Bansberia Temples: One Family, Two Faiths

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    Approach the Bansberia temple complex a short drive from Kolkata and you are struck by the red spires of what appears to be a fairytale castle in the distance. Unlike anything you’ve ever seen before, there are 13 spires, conical and sitting atop a white structure, drawing you in to explore a fascinating page from the region’s history.

    The Bansberia temple complex is the site of two temples belonging to two wholly dissimilar sects – the pacifist Vaishnavites and the Shakti-Tantric cult – but they have been coexisting peacefully alongside each other for more than a century. To explore them is not only a visual treat but introduces you to a Bengali zamindari family with a twist in the tale.

    The temple with the tall spires is the Hanseswari temple dedicated to Goddess Hanseswari-Kali, a favourite of the Shakti cult. It stands cheek-by-jowl with an ancient Vaishnav temple, the Ananta Vasudeva temple. This shrine, a Vishnu temple, is one of the earliest examples of intricately carved Bengal terracotta temples, while its neighbour, the towering five-storey Hanseswari temple, built more than a century later, is made of Chunar sandstone. Historians cite these two structures as significant examples of how temple design evolved over time.

    The older of the two, the terracotta Ananta Vasudeva temple, was built in 1679 CE, by Rameshwar Dutta (Roy), a local zamindar (land owner). His father, Raghab Datta Roy, had been appointed as a zamindar by the court of Mughal Emperor Shah Jahan. Rameshwar, a devout Vaishnav, built this temple in the Bengali ek chaala style. That is, it is a ‘hut-roofed’ temple with an octagonal sikhara or central tower. Interestingly, this single tower, that is, ek ratna, or jewel, was an early form of what gradually developed into five towers or panch ratna or more, in later terracotta temples.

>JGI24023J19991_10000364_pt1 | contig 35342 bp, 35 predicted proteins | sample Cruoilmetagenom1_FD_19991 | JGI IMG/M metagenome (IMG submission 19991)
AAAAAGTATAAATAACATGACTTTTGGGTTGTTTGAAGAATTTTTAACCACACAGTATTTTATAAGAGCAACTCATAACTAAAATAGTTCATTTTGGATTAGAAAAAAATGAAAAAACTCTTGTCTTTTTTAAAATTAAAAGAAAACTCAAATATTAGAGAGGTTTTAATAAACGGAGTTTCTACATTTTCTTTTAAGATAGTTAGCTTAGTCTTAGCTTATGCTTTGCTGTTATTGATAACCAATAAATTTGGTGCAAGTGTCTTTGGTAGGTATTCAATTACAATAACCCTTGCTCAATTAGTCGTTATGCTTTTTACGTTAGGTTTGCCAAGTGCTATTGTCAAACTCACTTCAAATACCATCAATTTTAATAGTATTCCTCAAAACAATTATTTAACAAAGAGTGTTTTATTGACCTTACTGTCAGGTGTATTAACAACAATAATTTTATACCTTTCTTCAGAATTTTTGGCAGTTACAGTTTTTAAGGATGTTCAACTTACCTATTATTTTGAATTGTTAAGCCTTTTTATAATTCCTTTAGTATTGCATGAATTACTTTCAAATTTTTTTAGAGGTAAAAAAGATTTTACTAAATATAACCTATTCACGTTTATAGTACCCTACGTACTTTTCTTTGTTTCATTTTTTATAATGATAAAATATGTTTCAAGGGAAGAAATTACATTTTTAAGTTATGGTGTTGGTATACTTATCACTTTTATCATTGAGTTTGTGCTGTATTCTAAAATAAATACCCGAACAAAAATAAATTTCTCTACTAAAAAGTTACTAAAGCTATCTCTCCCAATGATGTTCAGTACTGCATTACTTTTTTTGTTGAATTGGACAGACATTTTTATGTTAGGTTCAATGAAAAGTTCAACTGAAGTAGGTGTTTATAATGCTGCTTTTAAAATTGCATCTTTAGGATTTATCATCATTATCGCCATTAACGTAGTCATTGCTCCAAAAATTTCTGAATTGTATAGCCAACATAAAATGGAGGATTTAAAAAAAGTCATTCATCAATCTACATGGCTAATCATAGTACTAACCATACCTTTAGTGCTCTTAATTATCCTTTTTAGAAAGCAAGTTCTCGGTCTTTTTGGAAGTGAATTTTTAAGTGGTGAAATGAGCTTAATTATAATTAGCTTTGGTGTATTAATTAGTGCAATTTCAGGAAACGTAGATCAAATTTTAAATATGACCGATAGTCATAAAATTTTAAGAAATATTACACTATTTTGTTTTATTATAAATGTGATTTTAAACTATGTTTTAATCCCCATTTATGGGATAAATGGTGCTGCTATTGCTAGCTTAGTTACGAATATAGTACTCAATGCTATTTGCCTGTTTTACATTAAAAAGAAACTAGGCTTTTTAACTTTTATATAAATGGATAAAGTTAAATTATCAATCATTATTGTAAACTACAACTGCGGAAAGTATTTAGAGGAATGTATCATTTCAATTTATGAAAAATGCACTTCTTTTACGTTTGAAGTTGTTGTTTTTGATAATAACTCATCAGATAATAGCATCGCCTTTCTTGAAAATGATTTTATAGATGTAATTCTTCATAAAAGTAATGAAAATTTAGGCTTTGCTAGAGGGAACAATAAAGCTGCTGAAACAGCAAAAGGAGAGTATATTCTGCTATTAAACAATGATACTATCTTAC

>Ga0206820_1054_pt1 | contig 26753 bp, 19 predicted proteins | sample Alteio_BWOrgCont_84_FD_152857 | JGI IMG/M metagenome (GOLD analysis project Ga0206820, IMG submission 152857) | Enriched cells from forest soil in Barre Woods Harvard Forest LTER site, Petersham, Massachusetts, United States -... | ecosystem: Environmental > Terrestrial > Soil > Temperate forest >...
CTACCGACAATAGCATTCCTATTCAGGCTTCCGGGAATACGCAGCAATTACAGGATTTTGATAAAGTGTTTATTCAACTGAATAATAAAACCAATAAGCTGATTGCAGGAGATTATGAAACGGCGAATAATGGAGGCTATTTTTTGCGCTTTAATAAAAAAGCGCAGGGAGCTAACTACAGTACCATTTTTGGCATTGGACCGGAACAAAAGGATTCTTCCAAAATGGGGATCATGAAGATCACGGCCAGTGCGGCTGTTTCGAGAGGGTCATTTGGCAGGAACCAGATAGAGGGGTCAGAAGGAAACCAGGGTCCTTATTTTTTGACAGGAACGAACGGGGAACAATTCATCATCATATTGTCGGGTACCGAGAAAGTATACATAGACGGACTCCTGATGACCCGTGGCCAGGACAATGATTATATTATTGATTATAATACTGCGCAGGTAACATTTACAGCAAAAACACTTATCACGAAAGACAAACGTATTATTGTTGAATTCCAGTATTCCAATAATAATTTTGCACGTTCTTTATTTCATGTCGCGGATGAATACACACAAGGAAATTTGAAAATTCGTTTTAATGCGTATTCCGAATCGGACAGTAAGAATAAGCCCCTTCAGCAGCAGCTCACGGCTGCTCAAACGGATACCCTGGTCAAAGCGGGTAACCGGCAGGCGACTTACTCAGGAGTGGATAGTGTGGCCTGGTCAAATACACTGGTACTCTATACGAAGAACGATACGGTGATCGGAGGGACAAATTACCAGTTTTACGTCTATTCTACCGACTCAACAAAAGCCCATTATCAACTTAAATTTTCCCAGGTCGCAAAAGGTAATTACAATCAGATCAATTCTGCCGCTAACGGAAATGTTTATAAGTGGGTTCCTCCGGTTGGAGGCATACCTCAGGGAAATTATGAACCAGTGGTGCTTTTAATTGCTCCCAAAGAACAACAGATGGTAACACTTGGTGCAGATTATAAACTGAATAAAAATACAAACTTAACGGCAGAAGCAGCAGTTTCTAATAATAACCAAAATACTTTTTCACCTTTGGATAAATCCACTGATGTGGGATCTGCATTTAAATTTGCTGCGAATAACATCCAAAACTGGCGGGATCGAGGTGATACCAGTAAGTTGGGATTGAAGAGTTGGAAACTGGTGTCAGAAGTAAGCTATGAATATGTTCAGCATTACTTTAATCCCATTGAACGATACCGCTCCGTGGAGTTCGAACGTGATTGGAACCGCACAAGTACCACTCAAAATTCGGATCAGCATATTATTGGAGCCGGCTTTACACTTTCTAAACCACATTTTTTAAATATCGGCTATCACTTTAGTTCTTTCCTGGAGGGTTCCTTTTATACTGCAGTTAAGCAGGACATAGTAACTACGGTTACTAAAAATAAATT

Three sides of the temple are decorated with richly carved terracotta panels, depicting scenes from Krishna Lila, gods from Hindu mythology and even the Ramayana and the Mahabharata. From caparisoned horses to swans, peacocks, processions of dancing girls, moustachioed men blowing conch shells, intricate designs and floral motifs – all carved on the temple walls. The two thick pillars forming the triple-arched entrance of the temple are covered with detailed carved panels offering the visitor or devotee visual stories in terracotta.

    What is remarkable are the scenes of daily life found in these carvings – palanquin bearers, scenes of royal courts, hunts and musicians.

    One panel has a boat decorated with a dragon’s head, while another terracotta panel has men with European top hats! The skill and mastery of the artisans is extraordinary.